If you have decided to host your own intranet, you may discover it can be very labor intensive, especially if your goal is to truly reduce paper while providing employees information online. Here are several tips for small business Web and systems administrators to consider before launching or revising an intranet strategy.
Do you need help getting your employees up to speed on the intranet and its goals? Are you trying to teach them how they can contribute content for the intranet? Follow these guidelines.
Plan your content
Before rolling out an intranet, determine what information you want it to provide. Will it be strictly a human resources endeavor, or will it also provide marketing and public relations information?
Get down to business quickly by selecting the content areas the intranet site will contain. Examples include:
- Human resources benefits
- Human resources policies
- New product announcements
- Company earnings and news
- Employee contact information
- IT support documents
- Authorized vendor information
- Corporate newsletters
- Special announcements
- Regular employee contests
- Proprietary process documentation
Develop a maintenance system
Once your original content base is developed, you need to establish either an automatic or manual system for keeping your content fresh and updated. Doing so may involve relying upon the human resources or marketing staff to create new material to be pushed to the site.
A second option is to assign a Web staff member to manually update content on a regular basis. Since an intranet is intended to simplify internal information flow and IT staff load due to the simplicity of the browser, assigning a full time staff member to update content may not fit into the scheme. Your IT staff will have to handle the design for forms and more advanced content, but day-to-day information can easily be assigned to your content managers, whether they be in your department, HR, marketing, or another office.
As you prepare the outline for your new intranet, or as you prepare to revise your current interface, remember that you may decide to assign content creation and low-level editing responsibilities to participants who may not be technical staff.
Consider creating a folder structure to help them contribute and edit content using the preexisting network interfaces with which these users are familiar. You can secure access using your existing user authentication and permissions structure.
Take the time to perform an intranet “walk-through” for your employees. Explain to them the structure of the site and where specific topics can be found. Be sure to communicate the goals for the site, and don’t be afraid to solicit feedback.
You can also use these meetings as an opportunity to offer answers to very basic questions about Web browser use and how the Web can be used in general. Consider conducting a question-and-answer session regarding the intranet, too. Your time investment with employees will most certainly lead to increased buy-in of the Web and increased likelihood that your “inner Web” will receive greater internal traffic.
Identify content creators
Your next step involves identifying key members of your employee-base who can regularly identify and select content for your intranet. It is assumed the IT department will implement connected databases and publish technical support information. It’s also assumed that human resources will provide pertinent and/or required personnel data, policy, and benefits information for the Web site.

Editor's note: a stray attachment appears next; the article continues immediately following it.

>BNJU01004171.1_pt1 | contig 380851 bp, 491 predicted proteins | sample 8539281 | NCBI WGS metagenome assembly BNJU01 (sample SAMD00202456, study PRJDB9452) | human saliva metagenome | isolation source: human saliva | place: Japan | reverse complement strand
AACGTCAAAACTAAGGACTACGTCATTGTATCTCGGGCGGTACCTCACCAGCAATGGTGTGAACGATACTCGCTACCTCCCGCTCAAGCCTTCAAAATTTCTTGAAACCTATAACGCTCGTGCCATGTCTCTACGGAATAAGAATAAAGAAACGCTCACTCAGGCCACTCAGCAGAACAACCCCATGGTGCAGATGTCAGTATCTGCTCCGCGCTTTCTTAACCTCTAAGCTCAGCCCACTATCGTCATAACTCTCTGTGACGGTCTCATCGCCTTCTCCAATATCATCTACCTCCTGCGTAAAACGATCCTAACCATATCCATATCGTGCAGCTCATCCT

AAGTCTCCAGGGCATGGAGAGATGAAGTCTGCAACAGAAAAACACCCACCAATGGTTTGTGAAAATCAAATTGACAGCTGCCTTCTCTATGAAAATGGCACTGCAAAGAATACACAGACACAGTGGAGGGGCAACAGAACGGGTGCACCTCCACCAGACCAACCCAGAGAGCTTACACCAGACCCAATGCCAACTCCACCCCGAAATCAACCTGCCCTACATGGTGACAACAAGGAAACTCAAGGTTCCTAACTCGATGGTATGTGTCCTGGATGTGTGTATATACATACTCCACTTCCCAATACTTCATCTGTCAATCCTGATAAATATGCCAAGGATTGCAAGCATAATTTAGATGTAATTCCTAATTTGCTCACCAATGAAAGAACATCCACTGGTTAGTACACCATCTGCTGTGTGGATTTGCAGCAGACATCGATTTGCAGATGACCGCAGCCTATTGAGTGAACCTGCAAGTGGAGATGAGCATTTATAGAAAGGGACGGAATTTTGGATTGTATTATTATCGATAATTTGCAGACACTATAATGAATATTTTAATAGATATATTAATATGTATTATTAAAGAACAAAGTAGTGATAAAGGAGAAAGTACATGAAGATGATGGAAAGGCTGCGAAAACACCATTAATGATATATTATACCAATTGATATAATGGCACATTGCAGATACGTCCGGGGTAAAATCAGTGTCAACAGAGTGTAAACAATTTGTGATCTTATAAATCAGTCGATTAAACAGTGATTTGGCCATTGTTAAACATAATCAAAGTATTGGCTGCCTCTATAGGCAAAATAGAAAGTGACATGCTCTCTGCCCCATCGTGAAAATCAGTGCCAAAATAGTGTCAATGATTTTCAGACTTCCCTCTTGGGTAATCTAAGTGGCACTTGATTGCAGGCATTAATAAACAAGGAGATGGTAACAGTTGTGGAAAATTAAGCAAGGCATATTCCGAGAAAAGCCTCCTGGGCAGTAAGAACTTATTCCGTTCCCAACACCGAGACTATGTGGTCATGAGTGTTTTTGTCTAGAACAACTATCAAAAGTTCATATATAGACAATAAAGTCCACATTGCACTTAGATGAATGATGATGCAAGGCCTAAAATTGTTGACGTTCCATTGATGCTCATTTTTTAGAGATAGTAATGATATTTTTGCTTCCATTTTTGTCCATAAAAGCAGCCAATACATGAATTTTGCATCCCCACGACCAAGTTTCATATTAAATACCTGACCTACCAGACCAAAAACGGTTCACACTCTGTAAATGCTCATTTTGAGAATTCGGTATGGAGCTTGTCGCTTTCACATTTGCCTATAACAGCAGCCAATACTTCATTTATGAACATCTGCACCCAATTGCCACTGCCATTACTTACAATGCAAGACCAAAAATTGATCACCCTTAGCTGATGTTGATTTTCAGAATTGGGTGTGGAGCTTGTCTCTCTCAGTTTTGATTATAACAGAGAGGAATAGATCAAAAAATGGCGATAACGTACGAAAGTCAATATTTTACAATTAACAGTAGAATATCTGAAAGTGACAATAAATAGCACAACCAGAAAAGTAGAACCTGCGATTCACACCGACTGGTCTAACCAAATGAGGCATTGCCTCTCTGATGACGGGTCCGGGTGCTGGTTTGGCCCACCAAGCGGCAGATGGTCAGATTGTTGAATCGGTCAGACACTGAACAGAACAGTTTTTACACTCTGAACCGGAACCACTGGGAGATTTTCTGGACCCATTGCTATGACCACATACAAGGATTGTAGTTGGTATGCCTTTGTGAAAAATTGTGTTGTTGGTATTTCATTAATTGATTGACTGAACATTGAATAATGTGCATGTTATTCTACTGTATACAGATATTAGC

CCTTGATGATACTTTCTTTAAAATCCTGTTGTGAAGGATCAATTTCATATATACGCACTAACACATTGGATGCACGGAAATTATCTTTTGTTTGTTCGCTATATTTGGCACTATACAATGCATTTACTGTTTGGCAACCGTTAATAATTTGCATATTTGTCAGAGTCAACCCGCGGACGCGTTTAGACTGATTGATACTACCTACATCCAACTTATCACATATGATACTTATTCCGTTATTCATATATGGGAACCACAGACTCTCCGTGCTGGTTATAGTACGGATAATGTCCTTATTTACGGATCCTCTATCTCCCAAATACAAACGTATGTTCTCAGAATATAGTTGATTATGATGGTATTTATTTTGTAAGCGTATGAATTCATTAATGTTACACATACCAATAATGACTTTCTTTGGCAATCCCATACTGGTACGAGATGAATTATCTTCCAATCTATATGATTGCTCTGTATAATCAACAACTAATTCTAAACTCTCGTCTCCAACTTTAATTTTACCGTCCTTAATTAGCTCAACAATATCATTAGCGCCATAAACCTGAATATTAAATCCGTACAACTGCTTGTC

These key players, including the marketing staff, will use the next step in this content process to create new material regularly. This is a critical step, as employees won’t be inclined to frequently visit the intranet if it’s never updated.
Templates and office suites
Your next step in establishing management routines for your intranet is to develop a template system to help assist new content generation. Without diverting into great detail, the primary network operating systems in use in businesses today offer the ability to configure users for specific levels of access. For example, you will want to create a new group in Windows NT/NetWare/Linux that permits access to the folders you create in a new Web directory.
Doing so enables the key players that are responsible for generating new material to complete the templates according to the instructions you provide. You can instruct them as to where these templates (or documents) should be dropped and how new hyperlinks can be created to make them accessible on the intranet. You can also teach users how to convert office suite documents, spreadsheets, and slide shows into Web pages.
This method works very well in an environment where content is in unusual formats and cannot always be copied and pasted from other applications. You utilize a header and footer running across all intranet pages for navigation and identity. You can construct a simple HTML page that contains the code for the header and footer and instruct your users on how to create links to and from their own main page.
This second method is a more streamlined approach. You should use it when a majority of the content to be posted is being converted from major office suites. You simply instruct your content managers to save their existing or new documents in an office suite as an .htm or .html page and ensure it is deposited into the correct directory for use on the intranet.
FrontPage Express, distributed with installations of Internet Explorer 4 and 5, is a very handy tool for allowing users to create Web pages as well. It doesn’t require the development tools or extensions associated with the full FrontPage client, and it has the look and feel of Microsoft Word. It’s another option you may wish to consider.
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